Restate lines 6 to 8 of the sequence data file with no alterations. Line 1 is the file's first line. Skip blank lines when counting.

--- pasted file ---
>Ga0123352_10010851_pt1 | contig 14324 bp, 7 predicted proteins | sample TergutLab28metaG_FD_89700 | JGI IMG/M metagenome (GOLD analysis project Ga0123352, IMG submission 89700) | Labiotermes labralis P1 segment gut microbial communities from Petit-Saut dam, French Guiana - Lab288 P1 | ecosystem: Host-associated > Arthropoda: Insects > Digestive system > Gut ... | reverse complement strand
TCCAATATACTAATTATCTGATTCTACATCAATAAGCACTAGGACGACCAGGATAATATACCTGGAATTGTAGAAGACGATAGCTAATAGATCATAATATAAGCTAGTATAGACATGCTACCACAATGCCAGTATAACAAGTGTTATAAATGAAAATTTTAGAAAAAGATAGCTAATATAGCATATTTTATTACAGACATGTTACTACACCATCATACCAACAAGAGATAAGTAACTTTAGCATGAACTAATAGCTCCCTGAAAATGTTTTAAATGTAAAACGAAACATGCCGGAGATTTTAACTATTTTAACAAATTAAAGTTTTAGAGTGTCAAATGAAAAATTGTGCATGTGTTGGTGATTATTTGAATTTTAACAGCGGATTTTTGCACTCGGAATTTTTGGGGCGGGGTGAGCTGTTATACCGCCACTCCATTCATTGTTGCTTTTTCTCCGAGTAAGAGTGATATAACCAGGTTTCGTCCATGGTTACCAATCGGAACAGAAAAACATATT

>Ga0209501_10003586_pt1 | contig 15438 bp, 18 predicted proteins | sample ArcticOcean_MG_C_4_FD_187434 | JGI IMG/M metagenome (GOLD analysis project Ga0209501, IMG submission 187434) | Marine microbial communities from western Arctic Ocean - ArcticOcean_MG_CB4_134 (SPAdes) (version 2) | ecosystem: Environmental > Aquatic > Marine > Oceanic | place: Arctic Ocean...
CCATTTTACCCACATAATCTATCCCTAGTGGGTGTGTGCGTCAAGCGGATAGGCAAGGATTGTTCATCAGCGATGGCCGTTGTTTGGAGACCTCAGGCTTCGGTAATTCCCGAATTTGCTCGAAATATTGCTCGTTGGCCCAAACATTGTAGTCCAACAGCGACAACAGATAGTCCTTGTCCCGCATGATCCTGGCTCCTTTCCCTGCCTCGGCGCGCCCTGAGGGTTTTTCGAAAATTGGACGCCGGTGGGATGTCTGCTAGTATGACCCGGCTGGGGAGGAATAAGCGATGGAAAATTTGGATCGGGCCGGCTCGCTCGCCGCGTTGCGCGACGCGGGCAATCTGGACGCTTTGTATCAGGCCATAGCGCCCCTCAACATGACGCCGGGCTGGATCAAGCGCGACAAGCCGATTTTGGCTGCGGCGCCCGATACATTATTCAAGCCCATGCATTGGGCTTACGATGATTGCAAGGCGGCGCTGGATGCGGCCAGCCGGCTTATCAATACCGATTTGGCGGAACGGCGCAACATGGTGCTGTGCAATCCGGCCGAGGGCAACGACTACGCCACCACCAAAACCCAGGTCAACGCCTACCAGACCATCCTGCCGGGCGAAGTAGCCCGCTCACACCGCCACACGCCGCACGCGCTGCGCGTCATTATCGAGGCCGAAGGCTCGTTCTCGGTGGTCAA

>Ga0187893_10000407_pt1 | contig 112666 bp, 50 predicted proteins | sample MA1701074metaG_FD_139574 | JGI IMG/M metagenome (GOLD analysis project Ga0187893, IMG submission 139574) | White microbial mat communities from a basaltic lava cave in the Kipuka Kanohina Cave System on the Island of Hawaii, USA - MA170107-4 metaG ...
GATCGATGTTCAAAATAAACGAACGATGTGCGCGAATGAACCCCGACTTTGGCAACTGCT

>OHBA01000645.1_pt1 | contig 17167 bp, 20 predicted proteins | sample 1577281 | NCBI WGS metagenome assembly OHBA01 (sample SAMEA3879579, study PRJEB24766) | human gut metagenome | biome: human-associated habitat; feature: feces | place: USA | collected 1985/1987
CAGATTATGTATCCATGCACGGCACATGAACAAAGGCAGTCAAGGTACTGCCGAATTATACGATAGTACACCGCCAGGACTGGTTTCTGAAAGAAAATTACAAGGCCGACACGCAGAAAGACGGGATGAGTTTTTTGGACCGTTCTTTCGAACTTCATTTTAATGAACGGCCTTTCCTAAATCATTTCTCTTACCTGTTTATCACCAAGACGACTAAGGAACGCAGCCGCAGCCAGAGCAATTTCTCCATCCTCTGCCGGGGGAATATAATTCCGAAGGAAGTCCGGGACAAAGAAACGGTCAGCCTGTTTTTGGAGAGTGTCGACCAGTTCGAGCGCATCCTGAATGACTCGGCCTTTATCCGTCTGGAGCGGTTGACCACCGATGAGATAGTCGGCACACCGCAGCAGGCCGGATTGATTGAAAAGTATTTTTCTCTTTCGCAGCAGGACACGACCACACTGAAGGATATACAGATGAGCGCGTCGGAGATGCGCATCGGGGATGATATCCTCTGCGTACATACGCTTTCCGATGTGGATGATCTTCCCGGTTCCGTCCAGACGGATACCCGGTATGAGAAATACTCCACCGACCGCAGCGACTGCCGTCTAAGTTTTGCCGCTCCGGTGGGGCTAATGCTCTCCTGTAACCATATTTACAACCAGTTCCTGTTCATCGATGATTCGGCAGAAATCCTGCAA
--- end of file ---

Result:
GATCGATGTTCAAAATAAACGAACGATGTGCGCGAATGAACCCCGACTTTGGCAACTGCT

>OHBA01000645.1_pt1 | contig 17167 bp, 20 predicted proteins | sample 1577281 | NCBI WGS metagenome assembly OHBA01 (sample SAMEA3879579, study PRJEB24766) | human gut metagenome | biome: human-associated habitat; feature: feces | place: USA | collected 1985/1987
CAGATTATGTATCCATGCACGGCACATGAACAAAGGCAGTCAAGGTACTGCCGAATTATACGATAGTACACCGCCAGGACTGGTTTCTGAAAGAAAATTACAAGGCCGACACGCAGAAAGACGGGATGAGTTTTTTGGACCGTTCTTTCGAACTTCATTTTAATGAACGGCCTTTCCTAAATCATTTCTCTTACCTGTTTATCACCAAGACGACTAAGGAACGCAGCCGCAGCCAGAGCAATTTCTCCATCCTCTGCCGGGGGAATATAATTCCGAAGGAAGTCCGGGACAAAGAAACGGTCAGCCTGTTTTTGGAGAGTGTCGACCAGTTCGAGCGCATCCTGAATGACTCGGCCTTTATCCGTCTGGAGCGGTTGACCACCGATGAGATAGTCGGCACACCGCAGCAGGCCGGATTGATTGAAAAGTATTTTTCTCTTTCGCAGCAGGACACGACCACACTGAAGGATATACAGATGAGCGCGTCGGAGATGCGCATCGGGGATGATATCCTCTGCGTACATACGCTTTCCGATGTGGATGATCTTCCCGGTTCCGTCCAGACGGATACCCGGTATGAGAAATACTCCACCGACCGCAGCGACTGCCGTCTAAGTTTTGCCGCTCCGGTGGGGCTAATGCTCTCCTGTAACCATATTTACAACCAGTTCCTGTTCATCGATGATTCGGCAGAAATCCTGCAA